Vodafone today announced it is providing free access to a top-quality virtual tutoring service to support students as they prepare for important in-school assessments that will replace exams this year. Through its partnership with leading online education provider Vodafone customers are being offered a free two-week trial of all educational resources available on the platform, followed by 50% discount for either monthly or annual membership packages. The offer is available via Vodafone’s loyalty programme VeryMe from 1 to 16 April. offers award winning English and Maths resources designed to identify and address learning gaps and help students feel prepared and confident ahead of assessments or exams. The content is delivered by enthusiastic experts – all of whom are either experienced teachers or examiners – in short videos lasting between three and seven minutes per topic. There are also interactive quizzes and films to support every type of learner. The resources have been specially designed for children in years 5 and 6 (ahead of Key Stage 2 SATs) and years 9-11 (ahead of GCSEs). data suggests that daily use can improve GCSE maths grade by 35% in just 6 weeks[1].


Keeping children connected to education during the pandemic has been a priority for Vodafone. Its schools.connected programme launched in November, giving 350,000 data SIMs to more than 9,000 schools and further education colleges across the UK. Vodafone also joined the Department of Education’s Get Help with Technology programme to increase data allowances for disadvantaged children. It has also zero rated Oak National Academy’s online lessons so that customers can access the site without using up data allowances.


In March, Vodafone announced it had donated 10,000 dongle devices to Business2Schools to distribute to schools across the UK and made a £200,000 donation to the Raspberry Pi Foundation’s Learn at Home campaign.


Customers can redeem this offer via Vodafone’s VeryMe Rewards in the My Vodafone app. The offer is available from 1 April 2021 to the 16 April 2021.


[1] Figures based on a Summer 2020 trial by For further information see here.


Digital resources will help parents boost kids’ activity during the school break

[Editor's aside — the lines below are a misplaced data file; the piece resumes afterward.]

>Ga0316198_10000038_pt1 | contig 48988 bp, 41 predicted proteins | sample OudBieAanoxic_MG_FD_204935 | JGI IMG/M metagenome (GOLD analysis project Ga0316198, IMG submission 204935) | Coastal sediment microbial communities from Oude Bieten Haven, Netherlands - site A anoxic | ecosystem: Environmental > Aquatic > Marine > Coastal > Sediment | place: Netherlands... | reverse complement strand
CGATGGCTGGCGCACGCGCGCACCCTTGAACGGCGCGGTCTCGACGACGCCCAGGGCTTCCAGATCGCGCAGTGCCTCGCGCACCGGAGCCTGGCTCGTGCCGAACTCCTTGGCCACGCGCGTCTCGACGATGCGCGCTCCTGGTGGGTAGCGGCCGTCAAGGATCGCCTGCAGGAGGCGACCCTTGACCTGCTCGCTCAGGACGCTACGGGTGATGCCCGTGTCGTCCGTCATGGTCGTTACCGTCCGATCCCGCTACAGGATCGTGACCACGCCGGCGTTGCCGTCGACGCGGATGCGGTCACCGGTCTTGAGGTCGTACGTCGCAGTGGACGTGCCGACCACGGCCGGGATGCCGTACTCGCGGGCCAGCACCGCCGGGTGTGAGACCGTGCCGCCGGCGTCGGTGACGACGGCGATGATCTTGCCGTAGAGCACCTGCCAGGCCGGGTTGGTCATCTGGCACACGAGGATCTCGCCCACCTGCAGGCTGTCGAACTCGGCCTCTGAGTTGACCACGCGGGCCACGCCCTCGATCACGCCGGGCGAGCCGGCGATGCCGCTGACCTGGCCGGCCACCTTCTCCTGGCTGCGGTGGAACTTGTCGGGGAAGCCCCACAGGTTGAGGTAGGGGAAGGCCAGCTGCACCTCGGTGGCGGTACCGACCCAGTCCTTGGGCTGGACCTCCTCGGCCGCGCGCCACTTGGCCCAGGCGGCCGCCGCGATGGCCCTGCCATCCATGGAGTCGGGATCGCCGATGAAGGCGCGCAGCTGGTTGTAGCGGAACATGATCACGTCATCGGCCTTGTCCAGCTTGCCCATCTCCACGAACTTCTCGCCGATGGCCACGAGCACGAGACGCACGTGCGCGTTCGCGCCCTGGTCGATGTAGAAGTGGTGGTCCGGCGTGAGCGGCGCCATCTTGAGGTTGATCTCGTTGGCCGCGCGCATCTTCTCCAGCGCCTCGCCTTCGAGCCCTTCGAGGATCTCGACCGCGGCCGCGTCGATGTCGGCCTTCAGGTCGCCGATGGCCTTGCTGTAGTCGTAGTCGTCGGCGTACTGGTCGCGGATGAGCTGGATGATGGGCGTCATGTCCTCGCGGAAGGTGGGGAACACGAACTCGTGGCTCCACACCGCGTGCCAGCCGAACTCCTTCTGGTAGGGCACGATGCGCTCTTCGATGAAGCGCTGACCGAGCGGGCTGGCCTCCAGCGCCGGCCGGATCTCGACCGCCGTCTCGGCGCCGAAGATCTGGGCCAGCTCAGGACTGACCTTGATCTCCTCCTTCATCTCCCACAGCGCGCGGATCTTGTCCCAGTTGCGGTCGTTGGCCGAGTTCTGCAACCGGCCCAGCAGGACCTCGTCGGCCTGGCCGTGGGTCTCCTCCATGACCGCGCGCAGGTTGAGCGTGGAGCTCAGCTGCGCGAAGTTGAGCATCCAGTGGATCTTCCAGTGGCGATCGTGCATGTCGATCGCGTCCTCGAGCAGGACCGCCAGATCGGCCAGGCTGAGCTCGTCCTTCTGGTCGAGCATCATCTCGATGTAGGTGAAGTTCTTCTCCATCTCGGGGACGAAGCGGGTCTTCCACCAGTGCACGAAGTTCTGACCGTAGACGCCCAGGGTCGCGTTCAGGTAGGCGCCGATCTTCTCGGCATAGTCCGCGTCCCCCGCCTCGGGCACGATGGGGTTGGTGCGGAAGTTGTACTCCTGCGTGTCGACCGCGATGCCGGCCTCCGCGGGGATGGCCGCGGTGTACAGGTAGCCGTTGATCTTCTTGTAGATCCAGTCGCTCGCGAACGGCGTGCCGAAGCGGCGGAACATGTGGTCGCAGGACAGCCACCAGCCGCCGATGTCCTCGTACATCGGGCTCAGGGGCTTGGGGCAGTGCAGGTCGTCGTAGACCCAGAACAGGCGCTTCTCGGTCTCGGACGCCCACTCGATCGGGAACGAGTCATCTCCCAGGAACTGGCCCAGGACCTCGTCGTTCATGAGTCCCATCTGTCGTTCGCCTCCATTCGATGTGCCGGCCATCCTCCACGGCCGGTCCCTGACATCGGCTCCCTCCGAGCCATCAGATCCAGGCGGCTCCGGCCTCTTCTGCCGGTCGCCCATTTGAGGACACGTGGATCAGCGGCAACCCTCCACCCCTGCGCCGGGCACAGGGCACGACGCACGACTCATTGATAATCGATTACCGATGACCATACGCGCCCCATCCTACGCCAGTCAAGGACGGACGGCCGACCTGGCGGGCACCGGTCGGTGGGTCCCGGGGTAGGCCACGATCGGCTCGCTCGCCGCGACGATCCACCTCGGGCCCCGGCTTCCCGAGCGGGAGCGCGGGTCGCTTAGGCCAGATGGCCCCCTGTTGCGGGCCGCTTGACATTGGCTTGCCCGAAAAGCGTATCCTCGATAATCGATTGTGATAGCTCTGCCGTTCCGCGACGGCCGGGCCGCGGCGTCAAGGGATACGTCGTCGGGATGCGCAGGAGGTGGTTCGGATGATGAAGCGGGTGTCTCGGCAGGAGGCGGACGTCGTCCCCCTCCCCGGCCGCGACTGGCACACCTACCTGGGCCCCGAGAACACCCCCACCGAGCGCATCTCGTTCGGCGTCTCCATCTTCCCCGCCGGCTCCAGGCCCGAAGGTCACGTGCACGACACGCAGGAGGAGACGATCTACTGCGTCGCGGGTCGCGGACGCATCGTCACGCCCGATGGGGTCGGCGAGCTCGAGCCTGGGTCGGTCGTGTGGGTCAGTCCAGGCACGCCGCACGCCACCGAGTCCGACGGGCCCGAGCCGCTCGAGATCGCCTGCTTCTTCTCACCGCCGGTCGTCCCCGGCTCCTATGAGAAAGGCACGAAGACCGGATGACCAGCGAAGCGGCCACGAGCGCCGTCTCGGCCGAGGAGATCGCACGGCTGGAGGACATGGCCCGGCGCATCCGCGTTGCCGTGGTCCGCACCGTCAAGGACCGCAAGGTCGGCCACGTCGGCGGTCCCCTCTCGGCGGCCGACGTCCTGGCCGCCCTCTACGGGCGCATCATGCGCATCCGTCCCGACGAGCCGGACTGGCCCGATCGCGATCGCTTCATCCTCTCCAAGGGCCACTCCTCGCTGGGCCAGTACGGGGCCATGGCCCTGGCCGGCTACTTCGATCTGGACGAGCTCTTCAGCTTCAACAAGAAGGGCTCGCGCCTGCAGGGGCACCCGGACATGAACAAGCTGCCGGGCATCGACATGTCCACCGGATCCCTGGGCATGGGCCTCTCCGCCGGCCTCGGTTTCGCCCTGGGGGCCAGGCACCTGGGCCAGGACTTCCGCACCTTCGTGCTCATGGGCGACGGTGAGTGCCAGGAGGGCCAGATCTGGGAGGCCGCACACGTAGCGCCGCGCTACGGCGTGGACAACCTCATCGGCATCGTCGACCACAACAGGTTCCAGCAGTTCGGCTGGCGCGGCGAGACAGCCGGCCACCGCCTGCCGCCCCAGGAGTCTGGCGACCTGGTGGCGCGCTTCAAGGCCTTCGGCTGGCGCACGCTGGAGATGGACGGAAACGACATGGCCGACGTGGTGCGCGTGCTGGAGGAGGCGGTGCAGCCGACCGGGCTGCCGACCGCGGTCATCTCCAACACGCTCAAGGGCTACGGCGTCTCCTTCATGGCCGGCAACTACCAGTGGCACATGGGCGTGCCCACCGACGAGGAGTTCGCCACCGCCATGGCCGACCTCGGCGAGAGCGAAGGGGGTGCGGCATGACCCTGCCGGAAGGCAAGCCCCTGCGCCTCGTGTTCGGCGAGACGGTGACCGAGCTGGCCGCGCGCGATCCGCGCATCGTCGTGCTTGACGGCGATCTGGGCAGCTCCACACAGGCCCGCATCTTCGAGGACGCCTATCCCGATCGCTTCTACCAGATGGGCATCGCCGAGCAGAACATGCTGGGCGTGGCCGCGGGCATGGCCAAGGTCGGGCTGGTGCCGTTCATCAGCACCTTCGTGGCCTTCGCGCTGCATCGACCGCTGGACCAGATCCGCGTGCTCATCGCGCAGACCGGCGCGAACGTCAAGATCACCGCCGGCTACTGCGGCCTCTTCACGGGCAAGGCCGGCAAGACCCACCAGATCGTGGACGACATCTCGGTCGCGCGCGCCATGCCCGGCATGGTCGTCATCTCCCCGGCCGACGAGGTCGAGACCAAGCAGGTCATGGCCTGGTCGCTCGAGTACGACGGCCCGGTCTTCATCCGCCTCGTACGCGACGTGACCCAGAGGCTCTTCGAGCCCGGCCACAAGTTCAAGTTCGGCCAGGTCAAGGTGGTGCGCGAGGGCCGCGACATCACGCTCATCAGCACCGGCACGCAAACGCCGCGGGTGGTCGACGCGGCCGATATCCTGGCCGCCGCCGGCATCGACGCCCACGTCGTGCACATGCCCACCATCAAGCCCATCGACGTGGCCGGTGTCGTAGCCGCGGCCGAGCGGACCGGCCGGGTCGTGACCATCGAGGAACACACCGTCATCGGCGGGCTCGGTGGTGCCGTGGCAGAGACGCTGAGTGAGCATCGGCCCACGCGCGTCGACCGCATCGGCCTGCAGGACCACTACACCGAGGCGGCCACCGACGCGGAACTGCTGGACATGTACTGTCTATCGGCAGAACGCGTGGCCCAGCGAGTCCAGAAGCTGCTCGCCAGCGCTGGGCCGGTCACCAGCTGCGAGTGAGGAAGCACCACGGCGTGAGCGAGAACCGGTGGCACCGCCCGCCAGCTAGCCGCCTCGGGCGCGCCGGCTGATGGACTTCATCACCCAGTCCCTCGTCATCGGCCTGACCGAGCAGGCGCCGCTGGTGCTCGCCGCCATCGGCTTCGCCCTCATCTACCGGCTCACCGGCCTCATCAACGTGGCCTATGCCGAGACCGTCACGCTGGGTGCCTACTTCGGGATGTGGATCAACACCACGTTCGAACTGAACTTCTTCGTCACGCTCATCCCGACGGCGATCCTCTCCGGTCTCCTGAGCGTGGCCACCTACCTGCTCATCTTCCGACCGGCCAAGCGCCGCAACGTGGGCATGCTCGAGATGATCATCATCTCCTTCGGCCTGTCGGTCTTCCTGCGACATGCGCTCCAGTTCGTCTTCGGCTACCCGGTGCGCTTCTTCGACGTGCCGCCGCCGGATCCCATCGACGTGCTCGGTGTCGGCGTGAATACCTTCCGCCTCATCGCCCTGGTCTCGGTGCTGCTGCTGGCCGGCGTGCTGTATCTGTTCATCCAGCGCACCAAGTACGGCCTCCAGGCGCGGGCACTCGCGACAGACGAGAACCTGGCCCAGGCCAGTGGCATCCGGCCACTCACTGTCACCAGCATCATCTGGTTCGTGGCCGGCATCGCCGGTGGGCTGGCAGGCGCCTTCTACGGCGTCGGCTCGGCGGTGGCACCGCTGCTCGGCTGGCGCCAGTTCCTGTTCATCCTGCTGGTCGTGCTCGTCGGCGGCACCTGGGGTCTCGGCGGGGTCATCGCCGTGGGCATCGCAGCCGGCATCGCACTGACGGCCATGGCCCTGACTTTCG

Families across the UK are being encouraged to access a popular digital programme this Easter – to find tips and ideas to keep kids active during the school holidays.


Created by Nike and Discovery Education—the leader in curriculum-aligned digital resources, engaging content, and professional learning for classrooms worldwide—Active Kids Do Better provides fun activities to keep kids busy and moving throughout the day, whether in school or at home. Freely available at, the resources include short-burst exercises, ideas for mini-workouts and fun family games. 


Launched by Olympic sprinter Daryll Neita in 2018, Active Kids Do Better has already helped thousands of UK primary school children to stay active. As the school Easter holidays approach, and with many restrictions still in place, it’s hoped that the programme will be used by parents as an easy way to inject fun movement into every day. 


Today in the UK, less than a quarter of children get the physical exercise they need – and the pandemic has had a huge impact on kids’ activity levels. Sport England’s Active Lives – Children and Young People surveyshowed that last year only 45% of kids averaged an hour of physical activity each day, with over a third saying that not being in school made them less active. 


Despite the challenges of the pandemic, the survey also found that many parents are actually spending more time being active with their children than before lockdown. As parents look for new ways to keep children moving and entertained, Active Kids Do Better offers plenty of ideas to help families have fun together while boosting kids’ physical and mental wellbeing. 


Howard Lewis, UK Managing Director at Discovery Education said:


“Discovery Education is delighted to be working with Nike to make our Active Kids Do Better resources available to parents across the UK . As the pandemic continues to impact children’s usual activities, these engaging exercises will help parents to introduce fun movement and play into every day. Active kids are healthier, happier and show stronger academic performance. Active Kids Do Better makes it easier than ever for families to stay active at this challenging time.” 


Active Kids Do Better’s fun activities and resources are linked to the National Curriculum, meaning that parents can also combine movement with learning during the Easter holidays. 


Some of the activities include:

  • Spell Check – a hopscotch-style outdoor game which teaches spelling
  • Clock Lunges – an indoor activity to help kids learn to tell the time
  • Compass Jumps – a fun indoor movement that helps kids understand direction


Parents can also discover fun activities which are perfect for getting the whole family moving together, indoors and outdoors, at any time. From learning how to recreate sports like tennis or ping pong with everyday household items, to calming family yoga sessions, the Active Kids Do Better website has something for everyone.  


Parents and families are encouraged to get started at An Active Kids Parent Pack is also available to download from the website. 


Find out more about Nike’s commitment to getting kids moving and providing opportunities for equal playing fields for all at


Active Kids Do Better is nominated for a prestigious 2021 Bett Award in the Free Digital Content category.